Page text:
Special Report: Drugs in Britain

Hallucinogen ‘cure’ for addicts linked to deaths

by: Tony Thompson

The Observer, Sunday January 7, 2001

A powerful hallucinogenic drug that has been linked to dozens of deaths around the world is becoming increasingly popular among Britain’s heroin and crack users, who believe it can offer an instant, painless cure for their addictions.

Extracted from the root bark of a west African plant, ibogaine has been used in spiritual rituals in parts of Gabon, where it is said to open up ancestral memories and enable people to re-evaluate life experiences. It is banned in the US, Belgium and Switzerland but legal in the UK where it is classified as an unlicensed, experimental medicine. Concerns over its safety and high price have prevented it from growing in popularity.

But Observer investigations reveal an increasing number of mail-order outlets supplying British addicts with an extract of ibogaine at ?20 a gram. Tourists are also bringing it back from Amsterdam, where it is openly available.

Only a few countries, including Panama, Costa Rica and Italy, have clinics that administer ibogaine under scientific conditions in treatment programmes costing several thousand pounds. In Britain, many users are now taking the drug in their own homes under the supervision of friends or other addicts.

On Wednesday an inquest opens into the case of a London man who died after ingesting ibogaine in an attempt to cure his heroin addiction. His may be the first death in the UK related to the use of the substance and represents a setback to those who want it used more widely.

‘People say it is like having 10 therapy sessions all at once,’ says Chris Sanders of the Ibogaine Project, a UK-based initiative campaigning for more research to be carried out into ibogaine’s potential benefits to drug addicts.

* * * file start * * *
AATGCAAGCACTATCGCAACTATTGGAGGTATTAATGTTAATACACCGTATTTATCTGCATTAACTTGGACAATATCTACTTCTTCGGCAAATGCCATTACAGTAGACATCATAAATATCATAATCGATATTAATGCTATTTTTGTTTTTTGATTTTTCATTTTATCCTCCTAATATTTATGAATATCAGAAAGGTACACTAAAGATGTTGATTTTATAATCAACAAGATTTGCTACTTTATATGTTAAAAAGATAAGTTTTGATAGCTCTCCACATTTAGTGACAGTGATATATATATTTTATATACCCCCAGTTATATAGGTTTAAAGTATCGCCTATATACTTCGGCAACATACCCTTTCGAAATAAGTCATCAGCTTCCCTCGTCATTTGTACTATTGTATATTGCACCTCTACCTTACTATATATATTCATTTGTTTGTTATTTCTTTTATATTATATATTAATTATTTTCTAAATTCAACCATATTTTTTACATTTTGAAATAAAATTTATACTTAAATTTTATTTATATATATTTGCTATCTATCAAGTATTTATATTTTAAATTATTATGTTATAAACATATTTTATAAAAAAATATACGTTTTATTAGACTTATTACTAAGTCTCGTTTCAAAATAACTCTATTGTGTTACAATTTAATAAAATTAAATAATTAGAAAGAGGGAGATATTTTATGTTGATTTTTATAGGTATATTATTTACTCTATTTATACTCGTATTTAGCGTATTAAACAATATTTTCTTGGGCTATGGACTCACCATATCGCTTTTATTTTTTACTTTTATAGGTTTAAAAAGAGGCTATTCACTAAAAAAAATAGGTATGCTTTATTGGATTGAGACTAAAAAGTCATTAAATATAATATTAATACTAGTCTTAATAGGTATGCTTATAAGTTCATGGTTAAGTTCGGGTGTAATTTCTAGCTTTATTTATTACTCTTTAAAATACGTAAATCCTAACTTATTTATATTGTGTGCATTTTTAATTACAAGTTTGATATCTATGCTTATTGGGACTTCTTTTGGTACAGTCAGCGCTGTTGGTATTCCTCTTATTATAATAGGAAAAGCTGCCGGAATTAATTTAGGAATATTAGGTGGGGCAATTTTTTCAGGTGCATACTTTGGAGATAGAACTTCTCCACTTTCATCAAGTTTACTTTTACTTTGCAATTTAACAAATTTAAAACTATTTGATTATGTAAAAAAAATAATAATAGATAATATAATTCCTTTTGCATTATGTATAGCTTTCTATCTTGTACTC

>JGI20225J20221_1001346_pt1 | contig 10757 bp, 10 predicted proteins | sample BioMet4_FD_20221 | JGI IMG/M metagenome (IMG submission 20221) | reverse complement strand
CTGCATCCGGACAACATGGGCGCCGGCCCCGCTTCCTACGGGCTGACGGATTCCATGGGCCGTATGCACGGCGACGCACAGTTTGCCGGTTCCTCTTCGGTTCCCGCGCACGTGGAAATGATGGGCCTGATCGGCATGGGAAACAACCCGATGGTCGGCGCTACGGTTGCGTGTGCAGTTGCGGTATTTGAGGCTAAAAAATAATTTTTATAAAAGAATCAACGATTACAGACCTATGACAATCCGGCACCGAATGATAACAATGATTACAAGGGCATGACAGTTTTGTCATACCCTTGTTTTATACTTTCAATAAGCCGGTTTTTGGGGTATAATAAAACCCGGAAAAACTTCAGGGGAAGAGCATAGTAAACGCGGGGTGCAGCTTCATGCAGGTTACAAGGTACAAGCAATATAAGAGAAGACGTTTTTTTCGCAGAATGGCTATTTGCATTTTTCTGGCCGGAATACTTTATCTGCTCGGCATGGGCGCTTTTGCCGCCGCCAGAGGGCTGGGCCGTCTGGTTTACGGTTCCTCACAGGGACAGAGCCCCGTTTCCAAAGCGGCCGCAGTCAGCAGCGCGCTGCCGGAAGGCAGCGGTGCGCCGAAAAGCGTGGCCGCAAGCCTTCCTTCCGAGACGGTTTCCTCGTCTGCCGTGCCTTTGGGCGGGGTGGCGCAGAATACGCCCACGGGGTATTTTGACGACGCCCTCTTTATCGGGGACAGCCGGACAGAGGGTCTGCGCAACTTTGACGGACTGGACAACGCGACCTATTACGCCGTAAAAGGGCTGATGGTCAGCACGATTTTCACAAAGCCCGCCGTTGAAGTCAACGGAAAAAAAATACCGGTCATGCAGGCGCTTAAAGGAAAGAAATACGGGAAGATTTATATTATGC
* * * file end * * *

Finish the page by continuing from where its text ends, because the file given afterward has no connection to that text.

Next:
‘It’s often called a wonder drug but the reality is that it’s not a total cure in itself, just a way of giving an addict a fresh start. It has a powerful effect on the body – you need to be fit to be treated with it. I can’t say I’m happy about people using it on their own.’

Sanders believes deaths linked with ibogaine have occurred when users ‘cured’ of their addiction return to using drugs. Because ibogaine ‘resets’ many brain functions relating to drug use, users who take their usual dosage soon after treatment risk overdosing. The only major clinical trial of ibogaine, which took place in Amsterdam in the early Nineties, was abandoned after an addict died of an overdose after being treated.

While even ibogaine’s strongest supporters admit there are dangers, those who have been treated with it are almost evangelical in their desire to enable others to benefit. As well as curing addiction to drugs, alcohol and tobacco, they claim it can have a positive effect on other psychological disorders.

The effect of the drug varies according to the dosage. Less than one gram produces stimulant and aphrodisiac effects. Up to three produces a mellow euphoric trip during which the user may experience various hallucinations. Up to six grams, the maximum safe dosage, produces powerful near-death and other deep spiritual experiences. Those taking the highest doses of ibogaine report that they first enter a dream-like phase that lasts several hours and consists of vivid visions of past memories, almost as if they were watching a film of their own lives. The second phase consists of high levels of analytical mental activity during which users are frequently reported to comprehend for the first time the reasons why they drifted into drug-using.

Dr Colin Brewer who runs a specialist addition clinic in London, the Stapleford Centre, is sceptical about whether the drug is beneficial.

‘It has an enormous placebo effect and in that sense has more to do with voodoo than pharmacology. In order to evaluate it, you would have to conduct experiments alongside another drug like LSD, which no one is going to risk because of the harm it can do.’